Rice University researchers have created a solid-state, nanotube-based supercapacitor that promises to combine the best qualities of high-energy batteries and fast-charging capacitors in a device suitable for extreme environments.
A paper from the Rice lab of chemist Robert Hauge, to be published in the journal Carbon, reported the creation of robust, versatile energy storage that can be deeply integrated into the manufacture of devices. Potential uses span on-chip nanocircuitry to entire power plants.
Standard capacitors that regulate flow or supply quick bursts of power can be discharged and recharged hundreds of thousands of times. Electric double-layer capacitors (EDLCs), generally known as supercapacitors, are hybrids that hold hundreds of times more energy than a standard capacitor, like a battery, while retaining their fast charge/discharge capabilities.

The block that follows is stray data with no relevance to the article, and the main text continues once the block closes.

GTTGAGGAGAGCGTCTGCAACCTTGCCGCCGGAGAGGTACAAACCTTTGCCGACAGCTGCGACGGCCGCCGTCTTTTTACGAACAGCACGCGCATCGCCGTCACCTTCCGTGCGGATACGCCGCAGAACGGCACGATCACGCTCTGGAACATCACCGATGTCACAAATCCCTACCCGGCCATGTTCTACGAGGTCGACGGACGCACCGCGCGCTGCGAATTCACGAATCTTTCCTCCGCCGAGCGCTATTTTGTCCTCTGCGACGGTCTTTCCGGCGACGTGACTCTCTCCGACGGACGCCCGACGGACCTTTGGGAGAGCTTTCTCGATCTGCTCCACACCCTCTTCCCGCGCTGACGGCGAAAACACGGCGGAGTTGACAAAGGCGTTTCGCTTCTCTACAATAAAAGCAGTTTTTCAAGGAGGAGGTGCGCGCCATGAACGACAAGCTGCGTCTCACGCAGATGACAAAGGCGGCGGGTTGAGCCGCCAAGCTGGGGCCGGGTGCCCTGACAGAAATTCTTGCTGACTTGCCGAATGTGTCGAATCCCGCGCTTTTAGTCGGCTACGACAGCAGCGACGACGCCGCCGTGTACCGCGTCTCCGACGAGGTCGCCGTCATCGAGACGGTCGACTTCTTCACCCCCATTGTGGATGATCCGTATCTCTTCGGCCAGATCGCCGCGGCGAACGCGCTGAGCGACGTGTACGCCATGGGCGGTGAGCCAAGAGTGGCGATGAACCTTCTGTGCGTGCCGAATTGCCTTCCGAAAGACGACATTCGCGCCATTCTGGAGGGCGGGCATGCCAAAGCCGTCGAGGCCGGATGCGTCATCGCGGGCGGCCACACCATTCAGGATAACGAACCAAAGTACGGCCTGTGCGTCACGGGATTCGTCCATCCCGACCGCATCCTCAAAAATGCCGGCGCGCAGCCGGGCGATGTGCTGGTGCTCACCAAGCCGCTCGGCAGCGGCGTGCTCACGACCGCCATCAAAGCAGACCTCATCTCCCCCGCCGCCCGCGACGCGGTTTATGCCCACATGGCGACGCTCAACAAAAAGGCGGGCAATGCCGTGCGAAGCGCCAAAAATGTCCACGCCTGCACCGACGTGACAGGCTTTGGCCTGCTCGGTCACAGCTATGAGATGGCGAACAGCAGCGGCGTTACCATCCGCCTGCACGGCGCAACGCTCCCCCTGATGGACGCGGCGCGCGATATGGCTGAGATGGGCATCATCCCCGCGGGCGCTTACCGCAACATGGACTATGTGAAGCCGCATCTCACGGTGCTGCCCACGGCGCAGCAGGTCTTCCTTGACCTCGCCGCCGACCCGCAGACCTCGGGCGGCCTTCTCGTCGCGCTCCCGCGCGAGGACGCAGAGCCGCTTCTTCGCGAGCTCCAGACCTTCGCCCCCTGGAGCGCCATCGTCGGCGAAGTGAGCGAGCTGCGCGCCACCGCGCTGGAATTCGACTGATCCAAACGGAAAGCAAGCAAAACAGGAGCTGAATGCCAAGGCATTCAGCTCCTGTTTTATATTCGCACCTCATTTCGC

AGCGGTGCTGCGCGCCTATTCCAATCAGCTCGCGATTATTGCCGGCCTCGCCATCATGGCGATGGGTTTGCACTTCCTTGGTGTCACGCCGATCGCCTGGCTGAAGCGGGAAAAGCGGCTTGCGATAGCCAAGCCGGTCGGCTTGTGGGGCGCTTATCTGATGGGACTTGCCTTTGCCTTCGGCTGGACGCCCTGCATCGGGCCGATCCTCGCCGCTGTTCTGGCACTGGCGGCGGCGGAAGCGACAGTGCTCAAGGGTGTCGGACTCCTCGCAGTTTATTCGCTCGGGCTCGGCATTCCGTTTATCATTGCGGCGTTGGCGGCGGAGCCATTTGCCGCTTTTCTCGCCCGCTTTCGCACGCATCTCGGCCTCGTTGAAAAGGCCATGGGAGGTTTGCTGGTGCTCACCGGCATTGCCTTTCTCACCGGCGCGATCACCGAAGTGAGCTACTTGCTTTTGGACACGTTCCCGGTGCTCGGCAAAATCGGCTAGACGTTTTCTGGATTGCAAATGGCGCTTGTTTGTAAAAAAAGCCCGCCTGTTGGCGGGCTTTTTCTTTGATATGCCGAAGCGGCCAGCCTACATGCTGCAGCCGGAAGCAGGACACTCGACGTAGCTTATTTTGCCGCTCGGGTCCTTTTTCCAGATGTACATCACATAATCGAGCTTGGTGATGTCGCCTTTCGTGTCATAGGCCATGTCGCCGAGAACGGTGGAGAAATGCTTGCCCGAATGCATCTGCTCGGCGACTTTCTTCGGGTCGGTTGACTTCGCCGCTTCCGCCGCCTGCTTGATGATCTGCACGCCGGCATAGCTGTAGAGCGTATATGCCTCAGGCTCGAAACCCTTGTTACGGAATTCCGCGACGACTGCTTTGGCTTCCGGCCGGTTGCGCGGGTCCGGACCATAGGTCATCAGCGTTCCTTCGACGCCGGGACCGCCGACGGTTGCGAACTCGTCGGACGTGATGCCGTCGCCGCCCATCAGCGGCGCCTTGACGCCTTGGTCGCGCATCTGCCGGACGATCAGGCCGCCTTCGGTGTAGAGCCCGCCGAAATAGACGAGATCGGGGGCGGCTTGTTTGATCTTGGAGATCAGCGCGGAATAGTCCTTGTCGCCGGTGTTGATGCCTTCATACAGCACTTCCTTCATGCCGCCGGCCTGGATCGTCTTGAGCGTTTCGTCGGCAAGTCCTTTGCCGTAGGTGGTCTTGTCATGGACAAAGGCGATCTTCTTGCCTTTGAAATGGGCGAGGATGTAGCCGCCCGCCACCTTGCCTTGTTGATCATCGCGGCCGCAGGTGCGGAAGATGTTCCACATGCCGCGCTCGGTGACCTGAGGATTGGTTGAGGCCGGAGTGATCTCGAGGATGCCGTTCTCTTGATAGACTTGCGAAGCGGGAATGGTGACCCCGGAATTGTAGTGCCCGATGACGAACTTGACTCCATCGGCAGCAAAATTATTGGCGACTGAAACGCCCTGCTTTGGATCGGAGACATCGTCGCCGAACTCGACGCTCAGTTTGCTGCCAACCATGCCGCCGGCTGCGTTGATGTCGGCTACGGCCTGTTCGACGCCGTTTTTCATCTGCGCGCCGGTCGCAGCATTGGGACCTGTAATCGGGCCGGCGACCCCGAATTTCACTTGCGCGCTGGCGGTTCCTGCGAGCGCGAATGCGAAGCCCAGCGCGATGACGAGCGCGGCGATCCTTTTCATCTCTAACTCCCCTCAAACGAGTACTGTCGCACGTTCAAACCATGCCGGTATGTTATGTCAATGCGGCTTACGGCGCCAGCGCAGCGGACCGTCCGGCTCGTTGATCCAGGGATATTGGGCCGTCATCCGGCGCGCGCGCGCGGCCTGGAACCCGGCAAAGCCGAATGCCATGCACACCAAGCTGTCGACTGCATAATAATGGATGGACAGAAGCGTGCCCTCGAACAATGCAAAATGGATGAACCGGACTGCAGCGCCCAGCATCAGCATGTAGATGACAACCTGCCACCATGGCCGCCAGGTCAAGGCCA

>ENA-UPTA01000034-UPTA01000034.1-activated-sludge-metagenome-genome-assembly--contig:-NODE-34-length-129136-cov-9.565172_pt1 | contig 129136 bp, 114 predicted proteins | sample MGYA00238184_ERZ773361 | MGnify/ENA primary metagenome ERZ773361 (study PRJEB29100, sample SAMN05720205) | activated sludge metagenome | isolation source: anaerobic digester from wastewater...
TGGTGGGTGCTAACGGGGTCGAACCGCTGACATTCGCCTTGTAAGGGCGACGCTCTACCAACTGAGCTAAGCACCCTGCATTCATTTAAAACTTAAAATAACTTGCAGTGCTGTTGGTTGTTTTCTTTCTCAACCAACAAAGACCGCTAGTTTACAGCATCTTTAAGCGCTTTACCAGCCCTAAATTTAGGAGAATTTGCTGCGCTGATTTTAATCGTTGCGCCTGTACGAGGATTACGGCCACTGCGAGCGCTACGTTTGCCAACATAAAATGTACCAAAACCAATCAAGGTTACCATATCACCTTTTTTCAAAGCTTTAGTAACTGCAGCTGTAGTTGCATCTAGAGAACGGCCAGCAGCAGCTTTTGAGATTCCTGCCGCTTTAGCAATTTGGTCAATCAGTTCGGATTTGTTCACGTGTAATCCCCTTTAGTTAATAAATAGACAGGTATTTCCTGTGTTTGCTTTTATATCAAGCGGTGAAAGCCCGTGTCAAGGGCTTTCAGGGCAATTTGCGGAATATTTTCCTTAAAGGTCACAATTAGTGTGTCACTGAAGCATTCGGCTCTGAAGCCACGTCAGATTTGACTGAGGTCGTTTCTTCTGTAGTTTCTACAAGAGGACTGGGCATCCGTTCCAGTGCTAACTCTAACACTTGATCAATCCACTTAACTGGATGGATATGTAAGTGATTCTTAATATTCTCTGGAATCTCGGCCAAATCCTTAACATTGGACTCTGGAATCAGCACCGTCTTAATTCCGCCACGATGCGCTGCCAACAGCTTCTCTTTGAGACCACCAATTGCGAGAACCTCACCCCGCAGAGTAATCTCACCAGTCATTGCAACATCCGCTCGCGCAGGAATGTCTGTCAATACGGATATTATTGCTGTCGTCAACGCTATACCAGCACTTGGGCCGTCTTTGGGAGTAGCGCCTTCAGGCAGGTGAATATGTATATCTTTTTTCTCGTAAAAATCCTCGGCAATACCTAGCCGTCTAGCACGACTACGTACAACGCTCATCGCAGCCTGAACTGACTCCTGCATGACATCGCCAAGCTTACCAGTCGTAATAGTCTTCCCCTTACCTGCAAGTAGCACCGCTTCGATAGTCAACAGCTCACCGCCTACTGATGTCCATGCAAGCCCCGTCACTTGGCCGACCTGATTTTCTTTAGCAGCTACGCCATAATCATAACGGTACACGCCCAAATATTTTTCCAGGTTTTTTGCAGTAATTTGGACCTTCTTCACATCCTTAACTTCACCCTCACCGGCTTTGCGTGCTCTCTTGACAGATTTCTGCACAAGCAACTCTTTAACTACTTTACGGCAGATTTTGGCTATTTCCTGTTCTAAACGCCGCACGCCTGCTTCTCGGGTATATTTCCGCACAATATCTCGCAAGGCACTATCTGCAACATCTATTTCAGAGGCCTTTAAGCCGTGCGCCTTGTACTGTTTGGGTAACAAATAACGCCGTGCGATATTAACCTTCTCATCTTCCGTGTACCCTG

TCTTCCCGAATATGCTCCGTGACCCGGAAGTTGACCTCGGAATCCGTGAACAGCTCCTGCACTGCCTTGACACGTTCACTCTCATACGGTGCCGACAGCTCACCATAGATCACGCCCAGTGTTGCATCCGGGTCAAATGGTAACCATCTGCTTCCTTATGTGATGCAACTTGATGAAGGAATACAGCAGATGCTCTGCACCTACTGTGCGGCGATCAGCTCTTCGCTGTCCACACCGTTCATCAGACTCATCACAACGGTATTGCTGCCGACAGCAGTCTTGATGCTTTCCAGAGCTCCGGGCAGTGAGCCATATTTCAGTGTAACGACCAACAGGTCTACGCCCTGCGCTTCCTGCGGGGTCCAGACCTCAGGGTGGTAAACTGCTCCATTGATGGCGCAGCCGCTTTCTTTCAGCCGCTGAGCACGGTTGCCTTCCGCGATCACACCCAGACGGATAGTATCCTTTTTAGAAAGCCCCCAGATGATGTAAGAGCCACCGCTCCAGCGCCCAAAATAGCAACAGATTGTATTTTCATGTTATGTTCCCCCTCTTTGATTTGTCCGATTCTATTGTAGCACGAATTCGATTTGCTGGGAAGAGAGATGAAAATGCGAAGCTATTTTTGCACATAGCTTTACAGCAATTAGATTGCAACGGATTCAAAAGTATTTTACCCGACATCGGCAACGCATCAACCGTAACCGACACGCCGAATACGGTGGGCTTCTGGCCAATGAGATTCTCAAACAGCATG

But traditional EDLCs rely on liquid or gel-like electrolytes that can break down in very hot or cold conditions. In Rice's supercapacitor, a solid, nanoscale coat of oxide dielectric material replaces electrolytes entirely.
The researchers also took advantage of scale. The key to high capacitance is giving electrons more surface area to inhabit, and nothing on Earth has more potential for packing a lot of surface area into a small space than carbon nanotubes.